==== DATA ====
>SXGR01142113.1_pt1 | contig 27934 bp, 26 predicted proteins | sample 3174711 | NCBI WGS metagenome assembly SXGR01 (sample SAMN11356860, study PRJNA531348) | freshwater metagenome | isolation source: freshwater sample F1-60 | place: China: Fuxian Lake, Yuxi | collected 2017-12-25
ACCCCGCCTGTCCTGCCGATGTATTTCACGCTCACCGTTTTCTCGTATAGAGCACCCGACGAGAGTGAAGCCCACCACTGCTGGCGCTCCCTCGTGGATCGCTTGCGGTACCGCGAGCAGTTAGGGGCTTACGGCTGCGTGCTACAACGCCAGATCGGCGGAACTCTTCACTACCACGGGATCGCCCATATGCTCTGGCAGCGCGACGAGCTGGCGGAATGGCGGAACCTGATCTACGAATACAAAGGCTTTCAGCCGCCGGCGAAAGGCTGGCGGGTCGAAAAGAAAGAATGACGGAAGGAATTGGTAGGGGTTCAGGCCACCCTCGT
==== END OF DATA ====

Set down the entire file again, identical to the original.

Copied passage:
>SXGR01142113.1_pt1 | contig 27934 bp, 26 predicted proteins | sample 3174711 | NCBI WGS metagenome assembly SXGR01 (sample SAMN11356860, study PRJNA531348) | freshwater metagenome | isolation source: freshwater sample F1-60 | place: China: Fuxian Lake, Yuxi | collected 2017-12-25
ACCCCGCCTGTCCTGCCGATGTATTTCACGCTCACCGTTTTCTCGTATAGAGCACCCGACGAGAGTGAAGCCCACCACTGCTGGCGCTCCCTCGTGGATCGCTTGCGGTACCGCGAGCAGTTAGGGGCTTACGGCTGCGTGCTACAACGCCAGATCGGCGGAACTCTTCACTACCACGGGATCGCCCATATGCTCTGGCAGCGCGACGAGCTGGCGGAATGGCGGAACCTGATCTACGAATACAAAGGCTTTCAGCCGCCGGCGAAAGGCTGGCGGGTCGAAAAGAAAGAATGACGGAAGGAATTGGTAGGGGTTCAGGCCACCCTCGT